You may or may not have heard rumblings about a possible
tax levy "music access charge," which would effectively decriminalize the act of sharing copyrighted material on peer-to-peer networks. Not too long ago, the idea of adding a line-item surcharge to your monthly internet bill to allow P2P was laughed it off as absurd and anti-copyright. But the concept slowly gained traction as content holders came to realize that "locks" and other restrictions of digital music files is not a market-supported solution. Now, Great Britain is apparently moving ahead with legalized P2P, which they hope to have in place "by next year." Other EU nations will surely follow.
Of course, the devil is in the details — particularly if the idea is brought to the States.
Questions of accounting transparency would arise, especially considering that major labels have a history of withholding money from artists. Would a third party be responsible for tracking payouts? Who would be the collecting agent? What music would be licensed — major, indie, all? Would the compositions (and publishers) be included in the license? How would the licenses work internationally?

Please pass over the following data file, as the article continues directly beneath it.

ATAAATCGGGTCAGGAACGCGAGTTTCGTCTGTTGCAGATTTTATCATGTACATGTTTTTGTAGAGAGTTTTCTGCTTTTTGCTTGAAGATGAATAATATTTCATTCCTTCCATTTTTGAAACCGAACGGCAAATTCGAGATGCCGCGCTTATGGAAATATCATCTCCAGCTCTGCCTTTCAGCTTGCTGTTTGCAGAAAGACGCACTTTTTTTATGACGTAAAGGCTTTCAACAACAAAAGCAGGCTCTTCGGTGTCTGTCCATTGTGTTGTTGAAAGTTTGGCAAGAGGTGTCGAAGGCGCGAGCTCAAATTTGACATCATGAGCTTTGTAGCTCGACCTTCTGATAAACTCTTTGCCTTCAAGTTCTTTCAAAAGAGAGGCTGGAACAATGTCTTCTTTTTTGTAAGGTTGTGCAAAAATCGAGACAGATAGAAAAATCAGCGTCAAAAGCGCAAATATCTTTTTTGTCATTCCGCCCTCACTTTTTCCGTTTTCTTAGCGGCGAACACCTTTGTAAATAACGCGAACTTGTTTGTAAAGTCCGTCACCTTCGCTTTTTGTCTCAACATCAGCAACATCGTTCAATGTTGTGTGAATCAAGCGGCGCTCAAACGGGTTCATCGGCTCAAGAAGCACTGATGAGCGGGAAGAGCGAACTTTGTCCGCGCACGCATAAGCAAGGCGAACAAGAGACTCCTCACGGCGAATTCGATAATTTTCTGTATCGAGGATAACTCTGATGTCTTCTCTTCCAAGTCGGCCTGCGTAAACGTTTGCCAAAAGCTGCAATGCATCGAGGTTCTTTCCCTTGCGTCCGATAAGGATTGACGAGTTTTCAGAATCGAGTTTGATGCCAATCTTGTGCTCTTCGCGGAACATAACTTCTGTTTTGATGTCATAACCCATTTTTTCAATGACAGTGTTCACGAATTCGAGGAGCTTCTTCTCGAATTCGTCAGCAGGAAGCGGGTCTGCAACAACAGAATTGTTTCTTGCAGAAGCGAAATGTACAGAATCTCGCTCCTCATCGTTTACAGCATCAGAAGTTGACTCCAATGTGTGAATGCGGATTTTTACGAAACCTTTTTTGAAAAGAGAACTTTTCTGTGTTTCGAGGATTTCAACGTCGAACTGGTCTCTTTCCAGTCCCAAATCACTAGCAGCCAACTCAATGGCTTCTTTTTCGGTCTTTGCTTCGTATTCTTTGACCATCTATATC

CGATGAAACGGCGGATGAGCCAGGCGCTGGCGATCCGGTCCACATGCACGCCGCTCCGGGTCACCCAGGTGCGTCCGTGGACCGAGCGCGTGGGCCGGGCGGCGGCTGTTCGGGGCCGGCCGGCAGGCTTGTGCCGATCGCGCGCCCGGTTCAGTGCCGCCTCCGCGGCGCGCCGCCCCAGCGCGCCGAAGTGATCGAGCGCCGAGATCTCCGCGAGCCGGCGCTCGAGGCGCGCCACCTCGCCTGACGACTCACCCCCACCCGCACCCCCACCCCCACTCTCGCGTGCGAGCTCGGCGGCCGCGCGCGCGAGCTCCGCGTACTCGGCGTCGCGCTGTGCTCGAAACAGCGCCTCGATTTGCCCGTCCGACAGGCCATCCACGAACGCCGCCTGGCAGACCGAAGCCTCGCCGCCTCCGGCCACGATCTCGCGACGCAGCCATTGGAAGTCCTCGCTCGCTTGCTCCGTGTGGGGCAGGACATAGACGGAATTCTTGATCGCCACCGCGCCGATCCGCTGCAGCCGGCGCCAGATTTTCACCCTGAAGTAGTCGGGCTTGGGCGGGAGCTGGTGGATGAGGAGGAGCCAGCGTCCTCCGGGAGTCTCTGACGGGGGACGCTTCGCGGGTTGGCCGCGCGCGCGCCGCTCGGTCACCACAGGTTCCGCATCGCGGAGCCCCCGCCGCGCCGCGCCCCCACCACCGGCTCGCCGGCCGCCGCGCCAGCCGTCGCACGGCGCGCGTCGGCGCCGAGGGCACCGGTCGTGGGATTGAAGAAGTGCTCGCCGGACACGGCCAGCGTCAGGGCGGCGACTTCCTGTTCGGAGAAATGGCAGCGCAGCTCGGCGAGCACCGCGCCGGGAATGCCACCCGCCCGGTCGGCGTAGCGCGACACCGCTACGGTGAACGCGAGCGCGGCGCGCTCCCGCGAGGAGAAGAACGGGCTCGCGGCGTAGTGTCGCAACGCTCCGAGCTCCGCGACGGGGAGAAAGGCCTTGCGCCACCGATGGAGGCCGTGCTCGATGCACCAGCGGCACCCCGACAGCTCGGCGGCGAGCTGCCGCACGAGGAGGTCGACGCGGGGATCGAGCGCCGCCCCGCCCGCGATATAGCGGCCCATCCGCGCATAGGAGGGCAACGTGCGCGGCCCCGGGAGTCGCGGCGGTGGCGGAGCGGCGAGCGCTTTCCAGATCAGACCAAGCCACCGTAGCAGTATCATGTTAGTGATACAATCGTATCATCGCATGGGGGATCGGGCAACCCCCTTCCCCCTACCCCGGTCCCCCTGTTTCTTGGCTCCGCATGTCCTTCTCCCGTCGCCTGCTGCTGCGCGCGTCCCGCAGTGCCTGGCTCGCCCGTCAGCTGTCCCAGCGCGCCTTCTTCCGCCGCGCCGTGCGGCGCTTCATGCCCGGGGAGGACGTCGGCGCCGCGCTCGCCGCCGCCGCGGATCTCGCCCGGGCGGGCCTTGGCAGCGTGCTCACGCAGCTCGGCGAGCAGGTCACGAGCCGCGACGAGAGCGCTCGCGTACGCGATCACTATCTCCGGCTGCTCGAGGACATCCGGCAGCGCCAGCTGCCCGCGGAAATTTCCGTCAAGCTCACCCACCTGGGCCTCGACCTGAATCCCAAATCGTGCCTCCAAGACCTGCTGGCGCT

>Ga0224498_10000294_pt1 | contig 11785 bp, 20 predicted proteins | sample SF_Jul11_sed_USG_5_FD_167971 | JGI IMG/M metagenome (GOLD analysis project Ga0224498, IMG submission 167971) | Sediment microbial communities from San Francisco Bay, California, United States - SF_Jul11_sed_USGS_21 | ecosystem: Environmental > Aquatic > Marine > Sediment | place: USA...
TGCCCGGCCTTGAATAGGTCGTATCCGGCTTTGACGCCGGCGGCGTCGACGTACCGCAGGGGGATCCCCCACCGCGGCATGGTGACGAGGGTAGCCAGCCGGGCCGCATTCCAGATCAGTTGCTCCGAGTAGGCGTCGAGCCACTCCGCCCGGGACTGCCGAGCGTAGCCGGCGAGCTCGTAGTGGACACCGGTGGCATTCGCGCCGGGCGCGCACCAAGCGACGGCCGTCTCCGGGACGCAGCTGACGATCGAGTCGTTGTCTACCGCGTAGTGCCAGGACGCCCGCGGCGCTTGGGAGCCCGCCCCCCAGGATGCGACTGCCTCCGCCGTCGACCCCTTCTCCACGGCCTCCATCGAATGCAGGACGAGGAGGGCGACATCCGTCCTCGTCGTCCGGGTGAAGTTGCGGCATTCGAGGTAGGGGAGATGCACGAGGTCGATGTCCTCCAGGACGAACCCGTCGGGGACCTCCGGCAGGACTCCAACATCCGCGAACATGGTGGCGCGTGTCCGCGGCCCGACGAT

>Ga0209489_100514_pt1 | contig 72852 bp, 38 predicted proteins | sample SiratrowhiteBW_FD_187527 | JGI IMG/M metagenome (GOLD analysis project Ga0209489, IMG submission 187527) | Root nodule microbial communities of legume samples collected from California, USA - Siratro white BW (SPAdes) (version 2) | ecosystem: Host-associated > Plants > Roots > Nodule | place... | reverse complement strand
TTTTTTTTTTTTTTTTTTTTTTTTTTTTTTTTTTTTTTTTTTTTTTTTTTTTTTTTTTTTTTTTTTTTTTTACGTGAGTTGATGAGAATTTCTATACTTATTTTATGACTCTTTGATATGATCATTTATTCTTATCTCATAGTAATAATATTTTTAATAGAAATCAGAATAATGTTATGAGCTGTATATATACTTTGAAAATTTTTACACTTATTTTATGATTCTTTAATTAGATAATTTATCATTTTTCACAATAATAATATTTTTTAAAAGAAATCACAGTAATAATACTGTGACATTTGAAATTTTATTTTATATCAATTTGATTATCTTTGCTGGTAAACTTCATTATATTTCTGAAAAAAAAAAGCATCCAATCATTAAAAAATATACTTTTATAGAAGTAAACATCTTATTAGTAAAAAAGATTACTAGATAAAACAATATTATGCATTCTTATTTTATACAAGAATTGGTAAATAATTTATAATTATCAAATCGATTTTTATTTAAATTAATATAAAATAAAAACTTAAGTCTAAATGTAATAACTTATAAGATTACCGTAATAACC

Would the levy be mandatory for consumers? It’s easy to imagine someone’s grandma, who only uses her broadband connection to e-mail pictures, being annoyed that she had to pay for other people’s music downloads.
On the other hand, the idea has a lot more appeal than the punitive approach to P2P. In recent years, the major labels were likely to sue the aforementioned grandma for hundreds of thousands of dollars just because her grandson was hoarding stolen T-Pain MP3s on her Dell.
American industry is downright allergic to legislation, so the only way the music access charge will ever happen here is through private licensing agreements between the ISPs and content holders. So it’s on it’s way, right?
I personally have no idea. But I’m guessing somebody does. . .